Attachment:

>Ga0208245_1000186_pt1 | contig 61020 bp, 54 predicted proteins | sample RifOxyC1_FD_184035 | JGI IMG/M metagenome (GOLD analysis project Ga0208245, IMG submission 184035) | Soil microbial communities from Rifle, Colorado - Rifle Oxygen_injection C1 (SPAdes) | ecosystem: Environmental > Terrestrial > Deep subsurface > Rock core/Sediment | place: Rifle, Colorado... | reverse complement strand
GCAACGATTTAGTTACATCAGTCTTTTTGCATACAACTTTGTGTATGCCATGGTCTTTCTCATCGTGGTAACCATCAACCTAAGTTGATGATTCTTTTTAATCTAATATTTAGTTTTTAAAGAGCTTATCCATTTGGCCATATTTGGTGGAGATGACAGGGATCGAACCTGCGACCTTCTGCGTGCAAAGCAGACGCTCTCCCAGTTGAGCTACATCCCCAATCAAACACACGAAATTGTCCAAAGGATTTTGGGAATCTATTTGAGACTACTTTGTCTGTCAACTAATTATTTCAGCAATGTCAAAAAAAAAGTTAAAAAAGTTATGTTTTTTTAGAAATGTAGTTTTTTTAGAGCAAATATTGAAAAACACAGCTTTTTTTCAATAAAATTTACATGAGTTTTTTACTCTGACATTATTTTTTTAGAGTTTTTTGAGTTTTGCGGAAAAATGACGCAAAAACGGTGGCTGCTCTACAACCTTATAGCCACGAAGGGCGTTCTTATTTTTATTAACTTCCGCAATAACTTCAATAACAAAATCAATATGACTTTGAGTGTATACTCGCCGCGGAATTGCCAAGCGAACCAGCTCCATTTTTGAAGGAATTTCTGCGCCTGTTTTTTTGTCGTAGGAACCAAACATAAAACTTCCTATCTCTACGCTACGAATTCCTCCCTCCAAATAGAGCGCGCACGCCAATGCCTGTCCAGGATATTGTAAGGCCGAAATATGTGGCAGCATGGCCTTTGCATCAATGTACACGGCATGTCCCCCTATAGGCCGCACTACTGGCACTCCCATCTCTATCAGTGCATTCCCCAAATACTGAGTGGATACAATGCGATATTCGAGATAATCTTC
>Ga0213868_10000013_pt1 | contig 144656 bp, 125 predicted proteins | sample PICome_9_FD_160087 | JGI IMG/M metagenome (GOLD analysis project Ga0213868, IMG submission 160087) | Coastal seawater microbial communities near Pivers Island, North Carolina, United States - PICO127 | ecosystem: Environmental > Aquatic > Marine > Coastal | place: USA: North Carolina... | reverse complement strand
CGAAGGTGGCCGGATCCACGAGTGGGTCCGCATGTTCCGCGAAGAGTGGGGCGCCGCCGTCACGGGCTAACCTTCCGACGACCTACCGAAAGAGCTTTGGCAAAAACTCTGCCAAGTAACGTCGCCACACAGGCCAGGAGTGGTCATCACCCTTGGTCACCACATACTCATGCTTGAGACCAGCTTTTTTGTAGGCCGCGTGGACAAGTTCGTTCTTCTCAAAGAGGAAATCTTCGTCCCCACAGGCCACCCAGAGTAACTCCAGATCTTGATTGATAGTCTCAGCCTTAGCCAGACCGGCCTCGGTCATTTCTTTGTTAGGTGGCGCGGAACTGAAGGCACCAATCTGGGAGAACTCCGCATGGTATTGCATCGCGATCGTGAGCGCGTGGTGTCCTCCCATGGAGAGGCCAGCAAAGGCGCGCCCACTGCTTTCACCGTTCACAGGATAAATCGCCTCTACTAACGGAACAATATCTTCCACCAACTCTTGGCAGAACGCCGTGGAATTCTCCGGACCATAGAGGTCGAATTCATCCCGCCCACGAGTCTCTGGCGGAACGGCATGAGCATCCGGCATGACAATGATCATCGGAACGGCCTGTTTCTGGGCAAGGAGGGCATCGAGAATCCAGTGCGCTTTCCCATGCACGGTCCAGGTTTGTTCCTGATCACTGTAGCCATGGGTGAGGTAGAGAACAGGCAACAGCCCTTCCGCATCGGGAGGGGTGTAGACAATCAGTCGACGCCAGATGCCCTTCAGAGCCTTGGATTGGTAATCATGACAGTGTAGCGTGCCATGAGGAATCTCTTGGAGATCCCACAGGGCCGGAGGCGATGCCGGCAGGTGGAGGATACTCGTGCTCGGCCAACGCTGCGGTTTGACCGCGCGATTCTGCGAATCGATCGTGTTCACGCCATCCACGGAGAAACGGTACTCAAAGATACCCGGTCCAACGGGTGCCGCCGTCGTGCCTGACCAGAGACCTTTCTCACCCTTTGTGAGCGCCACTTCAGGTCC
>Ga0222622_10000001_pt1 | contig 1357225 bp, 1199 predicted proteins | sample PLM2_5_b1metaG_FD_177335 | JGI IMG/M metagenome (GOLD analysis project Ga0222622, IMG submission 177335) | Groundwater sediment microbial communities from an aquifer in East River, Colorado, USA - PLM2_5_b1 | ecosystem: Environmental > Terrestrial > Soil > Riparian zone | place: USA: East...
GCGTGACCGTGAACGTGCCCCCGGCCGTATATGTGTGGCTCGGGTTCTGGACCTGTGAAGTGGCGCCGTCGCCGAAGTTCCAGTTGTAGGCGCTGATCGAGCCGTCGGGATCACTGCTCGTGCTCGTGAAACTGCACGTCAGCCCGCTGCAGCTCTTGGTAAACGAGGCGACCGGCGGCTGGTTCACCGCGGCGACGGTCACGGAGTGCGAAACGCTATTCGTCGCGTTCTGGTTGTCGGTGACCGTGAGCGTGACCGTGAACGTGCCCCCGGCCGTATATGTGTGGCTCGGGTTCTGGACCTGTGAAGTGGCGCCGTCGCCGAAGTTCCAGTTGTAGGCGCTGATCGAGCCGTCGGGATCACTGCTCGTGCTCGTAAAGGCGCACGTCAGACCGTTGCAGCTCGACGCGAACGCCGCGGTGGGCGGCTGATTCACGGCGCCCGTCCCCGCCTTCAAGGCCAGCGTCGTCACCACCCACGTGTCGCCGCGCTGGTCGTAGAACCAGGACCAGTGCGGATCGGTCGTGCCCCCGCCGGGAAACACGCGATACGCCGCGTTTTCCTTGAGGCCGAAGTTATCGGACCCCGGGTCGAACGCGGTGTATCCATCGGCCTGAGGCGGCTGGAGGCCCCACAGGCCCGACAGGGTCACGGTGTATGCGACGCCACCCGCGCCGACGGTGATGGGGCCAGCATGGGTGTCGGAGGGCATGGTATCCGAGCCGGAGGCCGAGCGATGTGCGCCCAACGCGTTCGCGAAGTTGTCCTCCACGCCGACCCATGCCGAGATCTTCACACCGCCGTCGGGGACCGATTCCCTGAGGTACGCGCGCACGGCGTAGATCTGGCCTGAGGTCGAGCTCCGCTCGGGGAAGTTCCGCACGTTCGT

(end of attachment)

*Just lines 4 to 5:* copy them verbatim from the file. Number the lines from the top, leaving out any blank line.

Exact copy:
CGAAGGTGGCCGGATCCACGAGTGGGTCCGCATGTTCCGCGAAGAGTGGGGCGCCGCCGTCACGGGCTAACCTTCCGACGACCTACCGAAAGAGCTTTGGCAAAAACTCTGCCAAGTAACGTCGCCACACAGGCCAGGAGTGGTCATCACCCTTGGTCACCACATACTCATGCTTGAGACCAGCTTTTTTGTAGGCCGCGTGGACAAGTTCGTTCTTCTCAAAGAGGAAATCTTCGTCCCCACAGGCCACCCAGAGTAACTCCAGATCTTGATTGATAGTCTCAGCCTTAGCCAGACCGGCCTCGGTCATTTCTTTGTTAGGTGGCGCGGAACTGAAGGCACCAATCTGGGAGAACTCCGCATGGTATTGCATCGCGATCGTGAGCGCGTGGTGTCCTCCCATGGAGAGGCCAGCAAAGGCGCGCCCACTGCTTTCACCGTTCACAGGATAAATCGCCTCTACTAACGGAACAATATCTTCCACCAACTCTTGGCAGAACGCCGTGGAATTCTCCGGACCATAGAGGTCGAATTCATCCCGCCCACGAGTCTCTGGCGGAACGGCATGAGCATCCGGCATGACAATGATCATCGGAACGGCCTGTTTCTGGGCAAGGAGGGCATCGAGAATCCAGTGCGCTTTCCCATGCACGGTCCAGGTTTGTTCCTGATCACTGTAGCCATGGGTGAGGTAGAGAACAGGCAACAGCCCTTCCGCATCGGGAGGGGTGTAGACAATCAGTCGACGCCAGATGCCCTTCAGAGCCTTGGATTGGTAATCATGACAGTGTAGCGTGCCATGAGGAATCTCTTGGAGATCCCACAGGGCCGGAGGCGATGCCGGCAGGTGGAGGATACTCGTGCTCGGCCAACGCTGCGGTTTGACCGCGCGATTCTGCGAATCGATCGTGTTCACGCCATCCACGGAGAAACGGTACTCAAAGATACCCGGTCCAACGGGTGCCGCCGTCGTGCCTGACCAGAGACCTTTCTCACCCTTTGTGAGCGCCACTTCAGGTCC
>Ga0222622_10000001_pt1 | contig 1357225 bp, 1199 predicted proteins | sample PLM2_5_b1metaG_FD_177335 | JGI IMG/M metagenome (GOLD analysis project Ga0222622, IMG submission 177335) | Groundwater sediment microbial communities from an aquifer in East River, Colorado, USA - PLM2_5_b1 | ecosystem: Environmental > Terrestrial > Soil > Riparian zone | place: USA: East...